The main difference is in the colour scheme – while the Iriz had an all-black interior, the Persona’s lower dashboard is in a lighter grey, both to increase the impression of space and to tie in with the design theme of “stylish executive.” Those who drove Personas of yore will also notice that it’s a similar scheme to the outgoing car. It will be a very polarising choice, that’s for sure – especially with the entire transmission tunnel, including the handbrake and the non-slip surfaces for the trays and cupholders are also in that hue.

Despite sharing the same 2,555 mm wheelbase as the Iriz, the Persona feels bigger inside, due to the aforementioned use of lighter colours and a scalloped front seat back; the rear seats are also slightly more reclined. The boot is a massive 510 litres – yes, slightly bigger than the Bezza – and can be expanded via 60:40 split-folding rear seats on all but the base Standard variant. The short rear deck does make for a rather small aperture, however, which will make loading larger objects a little tougher.

There has also been some improvement in perceived quality – there’s a greater consistency in colours between different plastic panels (at least on the cars we tested) and a more positive and solid way in which the doors open and close, addressing issues that we found on the Iriz.

One area where cost is definitely cut is up top. The sun visors are now cheap vinyl-wrapped items, and the vanity mirror is very small. More notable is the lack of any form of front map light – only a centre dome light is available here, even on the top Premium variant – which feels like a bit of an oversight in this writer’s opinion.

Unlike the Iriz, the Persona is available only with the larger 1.6 litre naturally-aspirated VVT engine, which makes 107 hp at 5,750 rpm and 150 Nm at 4,000 rpm. Proton’s decision to drop the 1.3 litre engine was to create a clearer distinction with the Saga, which will only be offered with the smaller engine from here on out.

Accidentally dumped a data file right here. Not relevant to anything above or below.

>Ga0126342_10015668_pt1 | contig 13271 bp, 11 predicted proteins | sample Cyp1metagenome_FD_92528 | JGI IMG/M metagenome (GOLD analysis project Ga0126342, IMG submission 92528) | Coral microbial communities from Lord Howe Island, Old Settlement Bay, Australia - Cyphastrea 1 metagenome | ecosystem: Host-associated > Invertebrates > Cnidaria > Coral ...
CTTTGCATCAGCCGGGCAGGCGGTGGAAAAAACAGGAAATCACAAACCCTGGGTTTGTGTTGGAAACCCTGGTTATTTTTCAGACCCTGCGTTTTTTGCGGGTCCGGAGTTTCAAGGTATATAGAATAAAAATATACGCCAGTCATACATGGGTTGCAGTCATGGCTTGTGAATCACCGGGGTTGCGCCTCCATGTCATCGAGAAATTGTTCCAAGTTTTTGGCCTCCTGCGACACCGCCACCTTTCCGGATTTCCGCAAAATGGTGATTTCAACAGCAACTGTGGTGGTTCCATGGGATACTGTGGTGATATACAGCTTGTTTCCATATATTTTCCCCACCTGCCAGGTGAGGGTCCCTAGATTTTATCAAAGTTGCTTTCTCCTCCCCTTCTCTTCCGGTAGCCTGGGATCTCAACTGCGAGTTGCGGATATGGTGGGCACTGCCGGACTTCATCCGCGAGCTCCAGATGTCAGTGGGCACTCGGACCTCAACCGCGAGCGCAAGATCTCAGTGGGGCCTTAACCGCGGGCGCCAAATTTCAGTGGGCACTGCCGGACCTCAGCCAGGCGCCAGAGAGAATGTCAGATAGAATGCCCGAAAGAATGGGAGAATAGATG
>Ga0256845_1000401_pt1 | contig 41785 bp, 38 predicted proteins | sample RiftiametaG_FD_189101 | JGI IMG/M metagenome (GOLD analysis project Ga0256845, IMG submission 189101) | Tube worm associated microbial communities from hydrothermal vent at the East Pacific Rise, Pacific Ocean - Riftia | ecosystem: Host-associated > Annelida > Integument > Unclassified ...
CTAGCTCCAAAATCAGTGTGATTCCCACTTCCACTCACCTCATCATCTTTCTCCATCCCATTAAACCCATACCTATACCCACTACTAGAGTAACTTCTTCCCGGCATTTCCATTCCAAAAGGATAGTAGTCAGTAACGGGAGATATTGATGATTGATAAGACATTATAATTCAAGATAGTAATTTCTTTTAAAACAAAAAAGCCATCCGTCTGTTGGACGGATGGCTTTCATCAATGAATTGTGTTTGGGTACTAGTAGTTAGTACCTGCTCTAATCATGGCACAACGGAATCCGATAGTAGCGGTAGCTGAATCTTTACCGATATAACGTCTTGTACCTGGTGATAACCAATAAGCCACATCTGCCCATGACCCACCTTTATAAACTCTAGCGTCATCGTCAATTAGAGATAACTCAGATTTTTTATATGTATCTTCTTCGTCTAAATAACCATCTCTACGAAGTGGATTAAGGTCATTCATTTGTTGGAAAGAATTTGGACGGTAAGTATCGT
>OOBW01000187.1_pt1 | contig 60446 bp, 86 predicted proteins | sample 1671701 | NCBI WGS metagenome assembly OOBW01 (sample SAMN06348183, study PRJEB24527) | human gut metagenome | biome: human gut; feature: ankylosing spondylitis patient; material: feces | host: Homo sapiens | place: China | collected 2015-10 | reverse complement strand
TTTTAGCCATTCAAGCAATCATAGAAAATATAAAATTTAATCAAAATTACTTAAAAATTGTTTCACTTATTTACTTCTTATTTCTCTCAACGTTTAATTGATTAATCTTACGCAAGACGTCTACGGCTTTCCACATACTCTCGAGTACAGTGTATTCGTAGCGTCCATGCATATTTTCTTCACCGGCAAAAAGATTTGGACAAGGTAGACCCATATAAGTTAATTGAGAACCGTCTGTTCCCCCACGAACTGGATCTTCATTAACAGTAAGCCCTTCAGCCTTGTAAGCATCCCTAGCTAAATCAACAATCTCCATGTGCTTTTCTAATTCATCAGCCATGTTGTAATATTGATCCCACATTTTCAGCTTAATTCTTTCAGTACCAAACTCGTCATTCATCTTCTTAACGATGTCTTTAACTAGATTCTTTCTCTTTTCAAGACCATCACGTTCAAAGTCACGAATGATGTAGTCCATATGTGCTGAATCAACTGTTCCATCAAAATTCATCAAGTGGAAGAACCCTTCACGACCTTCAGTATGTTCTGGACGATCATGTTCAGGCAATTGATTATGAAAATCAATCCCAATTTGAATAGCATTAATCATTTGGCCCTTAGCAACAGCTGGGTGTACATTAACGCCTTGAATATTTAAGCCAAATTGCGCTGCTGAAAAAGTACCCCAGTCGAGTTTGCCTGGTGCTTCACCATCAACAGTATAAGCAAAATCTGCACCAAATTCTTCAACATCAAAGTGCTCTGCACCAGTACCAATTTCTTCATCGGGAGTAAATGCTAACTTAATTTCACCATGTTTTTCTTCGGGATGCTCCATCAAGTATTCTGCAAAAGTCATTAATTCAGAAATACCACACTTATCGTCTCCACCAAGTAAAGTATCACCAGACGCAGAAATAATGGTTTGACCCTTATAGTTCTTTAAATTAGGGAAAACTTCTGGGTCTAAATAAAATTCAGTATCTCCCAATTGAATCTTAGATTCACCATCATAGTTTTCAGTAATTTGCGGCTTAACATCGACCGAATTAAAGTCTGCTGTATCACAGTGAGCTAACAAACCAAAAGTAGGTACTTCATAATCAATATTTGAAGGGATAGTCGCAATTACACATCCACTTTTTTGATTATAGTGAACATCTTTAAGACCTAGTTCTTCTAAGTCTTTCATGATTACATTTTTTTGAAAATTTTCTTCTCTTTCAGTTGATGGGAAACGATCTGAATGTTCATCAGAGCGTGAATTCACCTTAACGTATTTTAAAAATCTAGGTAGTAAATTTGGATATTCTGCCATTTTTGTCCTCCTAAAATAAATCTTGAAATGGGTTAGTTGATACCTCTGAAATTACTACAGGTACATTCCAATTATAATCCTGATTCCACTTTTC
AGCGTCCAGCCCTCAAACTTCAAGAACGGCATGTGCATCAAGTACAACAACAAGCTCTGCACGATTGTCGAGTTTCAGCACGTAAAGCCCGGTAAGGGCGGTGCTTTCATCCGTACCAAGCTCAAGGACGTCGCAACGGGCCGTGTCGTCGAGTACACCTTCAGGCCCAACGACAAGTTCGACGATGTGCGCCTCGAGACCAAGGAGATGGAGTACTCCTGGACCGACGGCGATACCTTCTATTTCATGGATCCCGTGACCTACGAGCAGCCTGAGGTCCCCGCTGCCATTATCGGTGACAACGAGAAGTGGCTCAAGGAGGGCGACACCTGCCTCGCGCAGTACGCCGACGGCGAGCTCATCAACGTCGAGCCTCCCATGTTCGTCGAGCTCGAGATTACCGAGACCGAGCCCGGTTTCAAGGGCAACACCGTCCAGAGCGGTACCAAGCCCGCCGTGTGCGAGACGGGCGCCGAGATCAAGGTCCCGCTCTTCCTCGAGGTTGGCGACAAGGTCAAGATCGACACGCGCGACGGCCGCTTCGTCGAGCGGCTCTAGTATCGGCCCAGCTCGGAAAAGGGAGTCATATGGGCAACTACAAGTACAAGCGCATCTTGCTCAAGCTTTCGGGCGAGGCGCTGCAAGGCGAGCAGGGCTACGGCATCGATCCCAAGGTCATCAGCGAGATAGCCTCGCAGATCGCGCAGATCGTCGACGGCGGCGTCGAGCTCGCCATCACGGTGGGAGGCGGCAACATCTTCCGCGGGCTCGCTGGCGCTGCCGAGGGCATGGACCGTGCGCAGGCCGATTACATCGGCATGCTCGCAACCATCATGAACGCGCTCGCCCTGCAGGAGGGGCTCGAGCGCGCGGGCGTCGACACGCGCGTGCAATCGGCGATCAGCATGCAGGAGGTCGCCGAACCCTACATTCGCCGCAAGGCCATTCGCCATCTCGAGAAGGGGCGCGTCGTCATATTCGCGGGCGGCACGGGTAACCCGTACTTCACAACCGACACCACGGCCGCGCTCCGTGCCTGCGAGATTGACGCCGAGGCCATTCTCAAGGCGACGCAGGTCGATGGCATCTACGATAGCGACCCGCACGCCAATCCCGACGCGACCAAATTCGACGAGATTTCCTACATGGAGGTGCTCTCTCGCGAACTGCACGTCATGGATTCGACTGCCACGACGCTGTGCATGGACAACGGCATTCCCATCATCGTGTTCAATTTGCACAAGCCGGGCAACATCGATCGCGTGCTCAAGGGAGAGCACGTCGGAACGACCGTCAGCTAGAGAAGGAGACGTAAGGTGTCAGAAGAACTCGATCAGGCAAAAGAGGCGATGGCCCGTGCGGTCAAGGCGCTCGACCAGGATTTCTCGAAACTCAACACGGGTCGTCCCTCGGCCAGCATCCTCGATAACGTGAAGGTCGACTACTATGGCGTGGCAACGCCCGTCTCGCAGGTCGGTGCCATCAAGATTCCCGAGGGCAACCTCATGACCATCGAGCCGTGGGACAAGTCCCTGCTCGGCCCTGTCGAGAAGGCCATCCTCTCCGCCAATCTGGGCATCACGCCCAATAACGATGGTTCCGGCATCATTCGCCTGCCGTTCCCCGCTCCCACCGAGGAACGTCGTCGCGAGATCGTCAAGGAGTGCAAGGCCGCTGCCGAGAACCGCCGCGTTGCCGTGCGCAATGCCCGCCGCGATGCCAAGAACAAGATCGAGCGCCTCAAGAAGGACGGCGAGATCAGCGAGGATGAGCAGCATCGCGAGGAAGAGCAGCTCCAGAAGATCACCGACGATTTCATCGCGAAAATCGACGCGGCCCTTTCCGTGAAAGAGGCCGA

Drive is sent to the front wheels through either a five-speed manual transmission or a CVT. The transmission options have been streamlined this time – the Standard variant will be the only one available with a manual option, with the Executive and Premium offered solely with the stepless automatic.

Fuel consumption at a constant 90 km/h is rated at 5.6 litres per 100 km with the manual transmission and 6.1 litres per 100 km with the CVT. There’s also an Eco Drive Assist indicator which lights up when the car senses that you’re driving economically, in the same manner as the Bezza.

Proton claims that there have been several improvements made in terms of refinement, another bugbear on the Iriz. The engine mounting points have been changed from four to three, in order to transmit less vibration towards the cabin, and the mounts themselves have also been redesigned. There’s also a new exhaust system made by Faurecia that is claimed to eradicate the Iriz’s boomy exhaust note at lower revs, while the ECU has been revised for a more linear throttle response.


Stepping off in the manual car first, the Persona trips up slightly with an odd, slightly sluggish take-up during take-off. Push a bit beyond idle and the engine becomes much stronger, and provides a decent slug of low- and mid-range torque; it revs cleanly towards the redline, too. This positive first impression is matched with that of the gearbox which, while slightly notchy, has a pleasing mechanical feel and a clutch that is light and progressive in action.